Appetite for action? The wise writer turns to her cookbooks

Bon appetit! As the harvest peaks, riffling through cookbooks and recipe files is a daily duty. What to do with all those tomatoes?Truth be told, I’m apt to do my recipe scanning on the computer. Earlier this summer I donated a sack of cookbooks to Goodwill. “Quick Hamburger Casseroles,” “Microwave Cookery” and several other titles are no longer germane to my life.

But oh, how a writer loves her books! I couldn’t get rid of all of them, nor purge the files of recipes written in mother, aunt, grandmother and mother-in-law’s script. Those aren’t just preparation instructions, they’re memories.

Some cookbooks are as captivating as any literary adventure and for the writer a means to explore character development in her own work. Food, after all, is a basic need. What our characters consume and how they procure and prepare it is an important element in telling their story.

Classic cookbooks also provide history lessons. A prime example from my shelf is “Leone’s Italian Cookbook” by Gene Leone with a foreword by Dwight D. Eisenhower, Harper & Rowe, 1967. The richness of the New York restaurateur’s family story in a bygone era is as delicious and timeless as the recipes.

“Trader Vic’s Pacific Island Cookbook,” Doubleday & Company Inc., 1968, takes the reader from suckling pig in Hawaii to Sonofabitch Stew in Texas, along with tips on sight-seeing in Tahiti and how to throw a party in Bangkok. I’ve never attempted any of the recipes, I just like reading it! Ditto “Ship to Shore,” featuring Virgin Islands charter-yacht recipes published by Capt. Jan Robinson, copyright 1983. Chartering fascinates me; if I ever had to feed a hungry crew and guests sailing the islands, I’d whip this spiral-bound primer out in a hot minute.

A sense of taste always adds more to the story: think of John Irving’s Garp, simmering fresh tomato sauce and composing a salad. Patricia Cornwell‘s Kay Scarpetta reveals herself as she revels in her gourmet kitchen. Two of the tastiest books ever written are linked by recipes: Laura Esquivel’s lusty fairy tale

Cover of

Cover of An Embarrassment of Mangoes

Like Water for Chocolate,” and “An Embarrassment of Mangoes,” by Ann Vanderhoof. Food flavors both the novel and the traveling sailor’s memoir, illustrating how appetizing images nourish readers. Frank McCourt’s poverty-and-starvation memoir “Angela’s Ashes” carries an equal-but-opposite effect. Every time I read it I’m hungry for bacon and bread or better yet, fish and chips on grease-soaked paper.

My most-cherished cookbooks are a motley, thumb-smeared and dog-eared assortment that started with mom’s red-and-white checked “Better Homes & Gardens New Cookbook.” She knew I needed it. The circa 1960s edition got a lot of use when my children were little and I was learning to put together nutritious and delicious meals without burning anything, including myself. But one oldie-but-goodie remains in pristine condition; I never make it past that first, ultimate recipe. Here it is, from “Temptations,” an ethnic cookbook by the congregation of St. Paul the Apostle Church of Calumet, Michigan, copyright 1989 by Morris Press:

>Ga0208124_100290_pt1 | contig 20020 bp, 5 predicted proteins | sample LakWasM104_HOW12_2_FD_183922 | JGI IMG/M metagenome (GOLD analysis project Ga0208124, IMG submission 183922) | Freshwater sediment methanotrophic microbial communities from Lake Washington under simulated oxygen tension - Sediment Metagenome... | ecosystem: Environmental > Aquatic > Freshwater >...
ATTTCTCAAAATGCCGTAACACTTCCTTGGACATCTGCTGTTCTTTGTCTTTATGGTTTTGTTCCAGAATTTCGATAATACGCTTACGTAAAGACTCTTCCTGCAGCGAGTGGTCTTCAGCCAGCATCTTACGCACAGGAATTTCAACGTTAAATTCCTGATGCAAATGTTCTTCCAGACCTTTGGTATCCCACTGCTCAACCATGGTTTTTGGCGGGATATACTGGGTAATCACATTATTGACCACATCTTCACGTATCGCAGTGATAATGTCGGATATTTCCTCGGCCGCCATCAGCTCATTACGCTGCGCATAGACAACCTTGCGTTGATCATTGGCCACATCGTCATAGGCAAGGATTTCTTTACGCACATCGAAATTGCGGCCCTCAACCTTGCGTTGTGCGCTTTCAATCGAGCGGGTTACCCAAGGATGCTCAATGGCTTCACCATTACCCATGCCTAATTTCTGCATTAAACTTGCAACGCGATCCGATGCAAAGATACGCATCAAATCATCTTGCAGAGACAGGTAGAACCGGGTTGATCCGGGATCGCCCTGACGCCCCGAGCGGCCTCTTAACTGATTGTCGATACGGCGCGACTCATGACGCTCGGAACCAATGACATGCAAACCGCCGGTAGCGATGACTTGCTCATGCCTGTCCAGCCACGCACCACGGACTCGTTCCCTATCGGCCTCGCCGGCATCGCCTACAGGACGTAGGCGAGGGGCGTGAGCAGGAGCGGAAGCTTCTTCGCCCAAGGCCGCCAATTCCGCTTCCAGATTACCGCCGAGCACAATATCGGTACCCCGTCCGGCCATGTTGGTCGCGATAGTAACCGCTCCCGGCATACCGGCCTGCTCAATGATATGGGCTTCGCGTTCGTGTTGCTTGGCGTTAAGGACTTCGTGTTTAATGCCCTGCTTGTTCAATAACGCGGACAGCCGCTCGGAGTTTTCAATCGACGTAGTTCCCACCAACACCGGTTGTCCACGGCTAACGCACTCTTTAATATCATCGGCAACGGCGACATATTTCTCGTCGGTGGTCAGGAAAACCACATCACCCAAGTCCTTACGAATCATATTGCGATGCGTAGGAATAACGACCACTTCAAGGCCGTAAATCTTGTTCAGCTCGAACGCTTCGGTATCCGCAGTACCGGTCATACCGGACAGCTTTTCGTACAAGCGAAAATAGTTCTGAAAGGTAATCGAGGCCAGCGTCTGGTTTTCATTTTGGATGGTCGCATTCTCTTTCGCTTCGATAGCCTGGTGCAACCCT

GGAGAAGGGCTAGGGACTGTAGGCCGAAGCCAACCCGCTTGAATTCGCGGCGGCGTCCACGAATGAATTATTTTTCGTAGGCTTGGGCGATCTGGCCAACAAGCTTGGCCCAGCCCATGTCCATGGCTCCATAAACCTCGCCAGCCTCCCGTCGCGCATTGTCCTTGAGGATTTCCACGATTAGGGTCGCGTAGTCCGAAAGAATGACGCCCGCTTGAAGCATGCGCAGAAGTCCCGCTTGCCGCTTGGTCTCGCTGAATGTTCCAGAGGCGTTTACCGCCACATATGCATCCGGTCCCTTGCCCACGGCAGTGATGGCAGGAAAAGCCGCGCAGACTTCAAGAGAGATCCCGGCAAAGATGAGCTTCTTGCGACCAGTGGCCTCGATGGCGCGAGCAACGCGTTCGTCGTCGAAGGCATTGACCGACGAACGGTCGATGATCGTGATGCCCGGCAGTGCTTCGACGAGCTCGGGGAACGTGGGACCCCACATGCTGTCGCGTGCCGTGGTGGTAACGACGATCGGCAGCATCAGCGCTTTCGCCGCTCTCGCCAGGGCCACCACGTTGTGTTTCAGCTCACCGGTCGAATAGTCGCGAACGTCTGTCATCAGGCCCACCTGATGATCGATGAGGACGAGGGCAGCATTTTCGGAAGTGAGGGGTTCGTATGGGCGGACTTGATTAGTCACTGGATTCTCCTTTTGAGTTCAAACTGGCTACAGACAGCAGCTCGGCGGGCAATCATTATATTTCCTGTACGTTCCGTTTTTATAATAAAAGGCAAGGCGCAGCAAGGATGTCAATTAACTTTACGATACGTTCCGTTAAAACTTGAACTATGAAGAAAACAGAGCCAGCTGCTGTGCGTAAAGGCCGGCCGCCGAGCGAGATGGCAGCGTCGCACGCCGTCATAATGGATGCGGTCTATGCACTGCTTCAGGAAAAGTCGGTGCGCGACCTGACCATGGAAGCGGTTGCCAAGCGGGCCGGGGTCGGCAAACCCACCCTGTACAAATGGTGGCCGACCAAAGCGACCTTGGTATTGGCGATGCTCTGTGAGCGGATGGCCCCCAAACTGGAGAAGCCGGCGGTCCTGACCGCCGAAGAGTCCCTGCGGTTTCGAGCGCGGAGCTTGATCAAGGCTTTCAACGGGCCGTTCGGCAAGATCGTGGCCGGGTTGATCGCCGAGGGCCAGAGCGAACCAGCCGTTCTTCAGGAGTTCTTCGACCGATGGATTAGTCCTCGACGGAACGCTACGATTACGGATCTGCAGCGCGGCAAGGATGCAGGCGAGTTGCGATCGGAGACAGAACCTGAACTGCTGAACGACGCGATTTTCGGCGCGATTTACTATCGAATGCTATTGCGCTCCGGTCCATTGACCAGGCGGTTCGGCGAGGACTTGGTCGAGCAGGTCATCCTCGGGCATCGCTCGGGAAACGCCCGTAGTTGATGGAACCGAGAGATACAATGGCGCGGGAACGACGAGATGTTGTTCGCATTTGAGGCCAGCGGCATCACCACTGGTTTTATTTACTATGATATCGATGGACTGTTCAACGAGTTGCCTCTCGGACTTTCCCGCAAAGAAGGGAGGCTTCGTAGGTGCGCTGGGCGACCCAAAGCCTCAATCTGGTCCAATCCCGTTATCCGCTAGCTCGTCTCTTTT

Recipe for Happiness


2 Heaping cups of Patience                              

English: St. Paul the Apostle Church

English: St. Paul the Apostle Church (Photo credit: Wikipedia)

1 Heartful of Love

2 Handfuls of Generosity

Dash of Laughter

1 Headful of Understanding

Sprinkle generously with Kindness. Add plenty of Faith and Hope. Mix well. Spread over a period of a lifetime. Serve generously to everyone you meet.

Ralph Berger

I’m currently awaiting the latest addition to the cookbook shelf, the hot- off-the-presses “Cooking with the Trop Rock Stars” by John and Kim Buskell,

It showcases the recipes and music of notable performers in sandy places where palm trees wave in the breeze and dolphins play in the water as people on vacation gather at the Tiki hut. My sailing, songwriting, guitarist and harbormaster husband Scott Perkins contributed some tunes to the Trop Rock cookbook as well as “Jo’s Potato Salad” and his favorite Upper Peninsula “fast food,” the meat-and-potato pie known as a Pasty. There’s a cheerful trailer promoting the cookbook that may prompt you to dance around your kitchen:

When I viewed the cookbook sampler on Amazon, I was dismayed by the use of “weather” for “whether,” (is there an editor in the house?) but appreciated the clean, colorful layout and the linking of music and food. I wrote Captain Scott’s bio; it’s a kick to see my prose in an unexpected genre. When it comes to being published, do you ever get over the thrill? I don’t think so!

Speaking of thrills, football season is upon us. The new, cooler season brings chili, soup, stews and casseroles to the forefront of the menu. My cookbooks are going to continue to get a lot of use, when, that is, I’m not surfing

In a world where recipes are a click away, what’s your favorite site? What’s the best cookbook you ever read? How do you blend the sense of taste into your writing?

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